AUGUSTA — A member of the Republican leadership in the Legislature is asking for a special panel to tackle Maine’s opioid crisis.

Rep. Ellie Espling, R-New Gloucester, the House assistant minority leader, said she anticipates a plethora of bills in 2017 aimed at stemming drug overdoses that are killing an average of seven Mainers a week. In the previous session, several committees handled a wide range of measures, including changes in addiction treatment programs, hiring more drug agents, making the overdose antidote Narcan more widely available, and tightening prescribing policies for opioid medications.

Espling has submitted a letter to House Speaker Sara Gideon, D-Freeport, and Senate President Mike Thibodeau, R-Winterport, asking them to convene a joint select committee to work solely on the drug crisis.

“It is with the utmost respect to the speaker and Senate president and the difficult decisions they have in front of them that I make this request,” Espling said in a statement issued Tuesday. “I anticipate a great number of bills being submitted to address the drug epidemic as legislators from all ideological backgrounds bring their ideas forward. By appointing a committee to focus solely on these bills, my hope is we can work toward a solution to a problem that is killing more Mainers every day.”

In her letter, Espling suggests the new committee could focus on key areas, including law enforcement, treatment and education.

“Heroin, fentanyl and opioids are killing Maine people at an alarming rate,” Espling wrote. “Recent media reports show that drugs are now killing more Mainers than car accidents. To put that in perspective, just five years ago deaths from car accidents outnumbered drug overdoses 9:1.”


Thibodeau and Gov. Paul LePage, also a Republican, did not respond Tuesday to messages seeking comment on Espling’s request.

Gideon said Espling’s idea for a joint select committee was “really appealing,” but the House speaker wasn’t sure a panel with just lawmakers would lead to the best solutions.

“I am really glad Rep. Espling has brought this idea forward and there is no question that we need a laser focus on this issue,” Gideon said. “A joint select committee would force us to look at this issue and take action on it together, but the major question in my mind is whether this type of task force or committee is best served by having just legislators on it, or should it be some sort of commission that has people who are actually experts in this field, as well as some legislators.”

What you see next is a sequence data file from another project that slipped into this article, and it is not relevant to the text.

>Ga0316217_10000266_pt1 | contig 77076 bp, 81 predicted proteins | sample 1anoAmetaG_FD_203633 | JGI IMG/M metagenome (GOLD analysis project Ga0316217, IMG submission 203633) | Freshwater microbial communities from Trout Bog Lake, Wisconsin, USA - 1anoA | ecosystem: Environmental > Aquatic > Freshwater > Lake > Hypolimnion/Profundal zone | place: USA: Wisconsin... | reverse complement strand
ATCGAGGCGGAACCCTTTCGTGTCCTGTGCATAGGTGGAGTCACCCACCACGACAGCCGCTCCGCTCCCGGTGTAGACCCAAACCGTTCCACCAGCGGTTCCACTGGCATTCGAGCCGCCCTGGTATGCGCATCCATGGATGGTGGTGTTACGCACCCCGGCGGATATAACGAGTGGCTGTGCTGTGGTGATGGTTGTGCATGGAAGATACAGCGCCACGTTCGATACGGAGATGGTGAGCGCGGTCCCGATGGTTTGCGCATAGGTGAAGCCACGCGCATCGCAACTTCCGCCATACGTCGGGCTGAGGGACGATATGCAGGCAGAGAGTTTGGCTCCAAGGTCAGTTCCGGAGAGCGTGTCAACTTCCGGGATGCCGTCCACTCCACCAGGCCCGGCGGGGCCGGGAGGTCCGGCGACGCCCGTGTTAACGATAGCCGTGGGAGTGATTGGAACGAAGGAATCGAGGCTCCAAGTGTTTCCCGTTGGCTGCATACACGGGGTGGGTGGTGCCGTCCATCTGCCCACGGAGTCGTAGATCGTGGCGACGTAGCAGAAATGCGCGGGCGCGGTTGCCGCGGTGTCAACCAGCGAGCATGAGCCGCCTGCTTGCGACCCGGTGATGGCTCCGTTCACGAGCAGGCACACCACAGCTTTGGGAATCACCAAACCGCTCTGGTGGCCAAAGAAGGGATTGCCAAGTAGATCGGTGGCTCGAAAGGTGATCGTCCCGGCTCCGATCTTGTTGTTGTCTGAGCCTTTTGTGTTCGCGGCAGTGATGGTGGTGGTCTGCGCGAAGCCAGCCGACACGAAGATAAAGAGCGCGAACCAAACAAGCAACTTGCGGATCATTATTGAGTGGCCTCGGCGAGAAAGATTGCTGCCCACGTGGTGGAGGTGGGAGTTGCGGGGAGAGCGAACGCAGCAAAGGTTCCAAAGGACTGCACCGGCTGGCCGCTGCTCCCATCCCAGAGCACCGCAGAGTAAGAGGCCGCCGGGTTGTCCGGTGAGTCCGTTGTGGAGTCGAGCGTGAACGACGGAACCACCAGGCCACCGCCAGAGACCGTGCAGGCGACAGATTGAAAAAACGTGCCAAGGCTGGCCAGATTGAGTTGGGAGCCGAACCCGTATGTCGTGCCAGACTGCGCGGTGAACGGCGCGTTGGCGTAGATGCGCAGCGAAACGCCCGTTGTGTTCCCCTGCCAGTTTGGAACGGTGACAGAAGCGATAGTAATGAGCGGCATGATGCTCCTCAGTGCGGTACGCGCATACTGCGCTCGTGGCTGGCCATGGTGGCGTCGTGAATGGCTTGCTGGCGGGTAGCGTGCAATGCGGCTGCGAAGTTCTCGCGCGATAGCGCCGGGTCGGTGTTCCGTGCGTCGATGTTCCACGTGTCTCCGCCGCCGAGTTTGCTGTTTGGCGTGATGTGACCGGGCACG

Gideon said Espling’s request had started an important conversation that she and Thibodeau will have to work through.

“It’s worth doing, and it’s worth doing the right way,” Gideon said. “The question now is, just how do we do that?”

This month, the LePage administration announced that the state would spend an additional $2.4 million a year on medication-assisted treatment for those addicted to opiates who don’t have health insurance. The move by Department of Health and Human Services Commissioner Mary Mayhew will create 359 new slots for the uninsured and is the latest effort to combat the state’s worsening drug crisis, which has led to a record number of overdose deaths – 286 for the first nine months of 2016.


The Legislature now has 16 joint standing committees, one special joint committee on rules, and the Legislative Council. Special joint committees are typically made up of 10 lawmakers, including three members of the Senate and seven members of the House.

The last time the Legislature created a select joint committee was in 2011, when it formed a panel to deal with a bill offered by LePage to streamline business regulation and simplify permit requirements for developments in Maine’s 10 million acres of unorganized territory. The Joint Select Committee on Regulatory Fairness and Reform held hearings statewide on 36 proposed changes to Maine environmental law. The Legislature eventually passed the bill and LePage signed L.D. 1 into law.

The massive new law had 13 parts. Among other things, it restructured parts of state government and created an ombudsman program for businesses aimed at resolving conflicts between businesses and state government on permitting, licensing and other regulations.


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